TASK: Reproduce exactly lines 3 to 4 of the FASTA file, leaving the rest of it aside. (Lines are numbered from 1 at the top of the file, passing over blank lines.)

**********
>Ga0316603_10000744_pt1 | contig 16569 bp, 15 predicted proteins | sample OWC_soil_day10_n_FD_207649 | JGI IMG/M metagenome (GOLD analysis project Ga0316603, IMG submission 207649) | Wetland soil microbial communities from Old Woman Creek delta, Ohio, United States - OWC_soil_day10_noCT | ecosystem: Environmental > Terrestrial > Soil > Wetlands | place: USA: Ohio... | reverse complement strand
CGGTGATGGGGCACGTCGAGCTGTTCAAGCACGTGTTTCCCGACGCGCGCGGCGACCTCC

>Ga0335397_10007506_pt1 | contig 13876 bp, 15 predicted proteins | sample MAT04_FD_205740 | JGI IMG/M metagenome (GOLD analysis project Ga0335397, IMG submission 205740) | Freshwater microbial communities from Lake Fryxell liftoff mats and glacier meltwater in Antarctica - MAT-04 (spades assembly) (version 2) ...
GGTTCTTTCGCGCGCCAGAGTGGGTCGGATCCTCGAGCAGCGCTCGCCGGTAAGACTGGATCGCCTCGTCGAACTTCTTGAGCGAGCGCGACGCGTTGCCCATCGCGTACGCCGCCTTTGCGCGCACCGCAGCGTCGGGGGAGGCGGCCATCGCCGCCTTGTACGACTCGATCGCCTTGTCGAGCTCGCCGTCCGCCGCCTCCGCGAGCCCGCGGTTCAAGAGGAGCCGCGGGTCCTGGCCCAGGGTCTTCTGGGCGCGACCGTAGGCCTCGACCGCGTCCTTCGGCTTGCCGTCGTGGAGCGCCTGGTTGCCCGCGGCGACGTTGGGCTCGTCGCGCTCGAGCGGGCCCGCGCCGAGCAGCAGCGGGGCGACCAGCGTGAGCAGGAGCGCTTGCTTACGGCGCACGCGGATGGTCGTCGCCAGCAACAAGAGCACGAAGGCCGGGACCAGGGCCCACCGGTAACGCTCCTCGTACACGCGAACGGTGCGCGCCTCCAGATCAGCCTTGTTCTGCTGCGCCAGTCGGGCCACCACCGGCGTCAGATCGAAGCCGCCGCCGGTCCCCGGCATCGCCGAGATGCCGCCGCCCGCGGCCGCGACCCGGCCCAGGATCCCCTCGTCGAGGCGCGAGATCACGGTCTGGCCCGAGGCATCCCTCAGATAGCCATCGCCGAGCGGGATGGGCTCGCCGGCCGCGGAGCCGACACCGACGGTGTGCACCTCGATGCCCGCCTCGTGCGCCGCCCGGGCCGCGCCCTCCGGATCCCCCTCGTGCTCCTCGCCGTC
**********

>Ga0335397_10007506_pt1 | contig 13876 bp, 15 predicted proteins | sample MAT04_FD_205740 | JGI IMG/M metagenome (GOLD analysis project Ga0335397, IMG submission 205740) | Freshwater microbial communities from Lake Fryxell liftoff mats and glacier meltwater in Antarctica - MAT-04 (spades assembly) (version 2) ...
GGTTCTTTCGCGCGCCAGAGTGGGTCGGATCCTCGAGCAGCGCTCGCCGGTAAGACTGGATCGCCTCGTCGAACTTCTTGAGCGAGCGCGACGCGTTGCCCATCGCGTACGCCGCCTTTGCGCGCACCGCAGCGTCGGGGGAGGCGGCCATCGCCGCCTTGTACGACTCGATCGCCTTGTCGAGCTCGCCGTCCGCCGCCTCCGCGAGCCCGCGGTTCAAGAGGAGCCGCGGGTCCTGGCCCAGGGTCTTCTGGGCGCGACCGTAGGCCTCGACCGCGTCCTTCGGCTTGCCGTCGTGGAGCGCCTGGTTGCCCGCGGCGACGTTGGGCTCGTCGCGCTCGAGCGGGCCCGCGCCGAGCAGCAGCGGGGCGACCAGCGTGAGCAGGAGCGCTTGCTTACGGCGCACGCGGATGGTCGTCGCCAGCAACAAGAGCACGAAGGCCGGGACCAGGGCCCACCGGTAACGCTCCTCGTACACGCGAACGGTGCGCGCCTCCAGATCAGCCTTGTTCTGCTGCGCCAGTCGGGCCACCACCGGCGTCAGATCGAAGCCGCCGCCGGTCCCCGGCATCGCCGAGATGCCGCCGCCCGCGGCCGCGACCCGGCCCAGGATCCCCTCGTCGAGGCGCGAGATCACGGTCTGGCCCGAGGCATCCCTCAGATAGCCATCGCCGAGCGGGATGGGCTCGCCGGCCGCGGAGCCGACACCGACGGTGTGCACCTCGATGCCCGCCTCGTGCGCCGCCCGGGCCGCGCCCTCCGGATCCCCCTCGTGCTCCTCGCCGTC